Farmland has always been considered to be one of the best investments that can be made. This is because we obviously all need to eat and the production of almost all food can be traced back to farmland across the world. Demand is growing for farmland as the world’s population soars – although the problem is that the supply is not increasing – hence creating a massive shortage and boosting of demand.
It’s widely believed that an investment in farmland will ensure a regular stream of income as well as good capital gains over the long-term. This is largely thanks to the popularity of agricultural commodities. There’s also increased demand for ethanol and biofuel, outpacing supply and putting farmland into a position where it can only gain in price. It’s predicted that there are about £3.5 billion acres of arable land in the world and that farmland can generate regular returns of four-six percent, depending on the location and the crop.
Here in the UK, the average value of prime arable farmland strengthened by 2.3 percent to just a bit more than £8,500 per acre in 2013. Over the last decade, there was a 273 percent increase in average arable farmland, with The Royal Institute of Chartered Surveyors putting the booming price down to food speculation, lifestyle farmers, tax benefits and foreign buyers purchasing UK land.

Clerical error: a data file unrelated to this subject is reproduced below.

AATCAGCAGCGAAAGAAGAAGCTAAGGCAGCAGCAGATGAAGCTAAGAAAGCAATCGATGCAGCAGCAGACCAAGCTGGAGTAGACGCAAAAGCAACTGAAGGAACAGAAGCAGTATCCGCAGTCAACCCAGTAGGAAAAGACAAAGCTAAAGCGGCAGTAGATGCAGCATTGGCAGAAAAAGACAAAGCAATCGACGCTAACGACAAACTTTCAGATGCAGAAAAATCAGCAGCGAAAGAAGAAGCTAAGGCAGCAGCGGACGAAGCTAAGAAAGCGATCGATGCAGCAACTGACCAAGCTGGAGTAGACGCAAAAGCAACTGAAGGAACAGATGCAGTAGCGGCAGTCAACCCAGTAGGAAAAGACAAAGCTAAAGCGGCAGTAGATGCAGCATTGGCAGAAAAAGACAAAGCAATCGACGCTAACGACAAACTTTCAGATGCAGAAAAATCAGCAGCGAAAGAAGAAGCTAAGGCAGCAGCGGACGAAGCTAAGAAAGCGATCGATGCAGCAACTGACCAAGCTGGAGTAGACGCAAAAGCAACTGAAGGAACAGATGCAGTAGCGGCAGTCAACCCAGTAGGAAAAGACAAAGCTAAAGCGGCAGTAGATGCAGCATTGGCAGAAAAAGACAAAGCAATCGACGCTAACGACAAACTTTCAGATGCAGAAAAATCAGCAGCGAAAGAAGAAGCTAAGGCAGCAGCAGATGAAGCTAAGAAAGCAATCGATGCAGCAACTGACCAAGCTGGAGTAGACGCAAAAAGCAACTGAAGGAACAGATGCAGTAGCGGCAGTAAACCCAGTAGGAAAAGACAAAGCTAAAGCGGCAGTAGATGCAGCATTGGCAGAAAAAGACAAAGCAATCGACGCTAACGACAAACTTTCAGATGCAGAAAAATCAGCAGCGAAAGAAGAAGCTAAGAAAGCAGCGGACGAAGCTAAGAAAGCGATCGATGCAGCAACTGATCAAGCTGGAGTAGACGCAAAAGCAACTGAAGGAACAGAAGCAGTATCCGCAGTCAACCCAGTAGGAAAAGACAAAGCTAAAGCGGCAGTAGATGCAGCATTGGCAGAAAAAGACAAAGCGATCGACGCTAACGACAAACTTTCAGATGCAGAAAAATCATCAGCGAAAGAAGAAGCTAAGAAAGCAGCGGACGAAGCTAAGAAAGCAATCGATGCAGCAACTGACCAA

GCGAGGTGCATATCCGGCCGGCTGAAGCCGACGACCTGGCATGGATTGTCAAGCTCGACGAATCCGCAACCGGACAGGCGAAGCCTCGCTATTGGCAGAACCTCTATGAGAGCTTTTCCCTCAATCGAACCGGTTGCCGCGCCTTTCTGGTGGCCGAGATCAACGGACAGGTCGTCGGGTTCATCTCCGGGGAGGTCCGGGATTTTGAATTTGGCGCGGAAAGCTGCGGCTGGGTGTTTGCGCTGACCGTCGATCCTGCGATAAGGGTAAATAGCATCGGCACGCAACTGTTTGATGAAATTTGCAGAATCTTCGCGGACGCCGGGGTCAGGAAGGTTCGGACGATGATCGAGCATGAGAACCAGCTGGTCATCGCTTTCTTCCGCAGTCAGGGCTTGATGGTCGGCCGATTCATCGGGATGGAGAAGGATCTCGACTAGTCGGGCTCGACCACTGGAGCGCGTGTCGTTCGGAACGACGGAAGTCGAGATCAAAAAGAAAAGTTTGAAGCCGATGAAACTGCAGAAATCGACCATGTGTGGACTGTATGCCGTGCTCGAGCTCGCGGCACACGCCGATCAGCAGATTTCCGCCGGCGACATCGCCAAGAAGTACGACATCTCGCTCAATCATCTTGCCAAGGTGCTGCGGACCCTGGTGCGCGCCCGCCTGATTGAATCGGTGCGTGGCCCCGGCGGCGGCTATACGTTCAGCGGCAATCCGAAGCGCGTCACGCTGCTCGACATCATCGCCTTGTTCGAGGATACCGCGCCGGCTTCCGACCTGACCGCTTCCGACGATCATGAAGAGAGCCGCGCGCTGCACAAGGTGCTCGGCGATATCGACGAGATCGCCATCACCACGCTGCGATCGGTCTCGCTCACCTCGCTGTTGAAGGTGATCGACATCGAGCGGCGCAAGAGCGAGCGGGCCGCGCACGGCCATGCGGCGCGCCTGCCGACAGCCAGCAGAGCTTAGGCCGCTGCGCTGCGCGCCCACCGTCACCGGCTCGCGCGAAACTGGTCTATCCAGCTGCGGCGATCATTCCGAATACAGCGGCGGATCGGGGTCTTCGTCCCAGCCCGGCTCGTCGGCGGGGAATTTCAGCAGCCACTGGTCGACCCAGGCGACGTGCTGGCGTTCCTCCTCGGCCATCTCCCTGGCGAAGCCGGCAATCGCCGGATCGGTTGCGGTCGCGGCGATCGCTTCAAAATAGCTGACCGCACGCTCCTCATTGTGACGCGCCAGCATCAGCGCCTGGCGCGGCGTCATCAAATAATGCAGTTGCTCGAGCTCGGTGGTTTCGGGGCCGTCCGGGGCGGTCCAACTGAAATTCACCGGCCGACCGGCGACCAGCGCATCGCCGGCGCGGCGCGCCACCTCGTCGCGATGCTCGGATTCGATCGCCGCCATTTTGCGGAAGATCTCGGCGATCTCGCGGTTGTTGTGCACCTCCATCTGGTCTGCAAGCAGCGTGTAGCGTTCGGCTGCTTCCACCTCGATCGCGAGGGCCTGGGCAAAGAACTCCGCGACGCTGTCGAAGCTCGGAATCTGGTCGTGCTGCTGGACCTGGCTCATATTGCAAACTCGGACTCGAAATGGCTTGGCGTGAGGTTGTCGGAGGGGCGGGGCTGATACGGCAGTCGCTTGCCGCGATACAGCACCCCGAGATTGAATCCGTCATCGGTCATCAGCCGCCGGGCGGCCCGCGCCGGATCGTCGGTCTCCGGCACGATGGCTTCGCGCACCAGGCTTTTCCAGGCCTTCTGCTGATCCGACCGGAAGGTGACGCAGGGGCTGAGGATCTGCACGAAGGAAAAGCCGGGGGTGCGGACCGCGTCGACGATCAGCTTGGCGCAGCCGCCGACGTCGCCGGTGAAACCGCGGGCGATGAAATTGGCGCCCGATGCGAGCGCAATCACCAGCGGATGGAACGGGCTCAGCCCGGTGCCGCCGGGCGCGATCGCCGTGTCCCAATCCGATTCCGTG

What’s interesting is that farmland is also an asset that appeals to investors across the board, from those who cannot afford to buy a whole farm, but have money to invest in a fund, to those who are looking to expand on their own holdings. There are also first-time land buyers. On top of this, there are corporations, pension funds and institutions, all looking to invest in land – and let’s not forget the rise of the hobby farmer. There are many people searching for the good life, looking to live a simpler, bucolic lifestyle as they get older. Land also has the added advantage that it’s a real asset – you can live on it, raise your family on it and farm it. Highly diverse!
If you purchase farmland, you can pass it on without paying inheritance tax, as long as it’s a working farm. Agricultural land and buildings can get valuable relief from Capital Gains Tax too. However, it’s good to be aware that the tax treatment of woodlands and agricultural property is treated rather differently by the taxman. For example, trees are exempt from CGT and IHT, although the land is not. Best to consult an expert for advice.
Farmland values are expected to increase by some 30-40 percent over the next five years. Estate agents have reported a backlog of cash just waiting to be invested in agricultural property. This is a trend that reflects the Prime Central London residential market, which is regarded as a safe haven for cash. Both farmland and London property have substantially outperformed national average house prices in recent years.
Image obtained from http://hdrcreme.com/photos/43584-Farmland-Denmark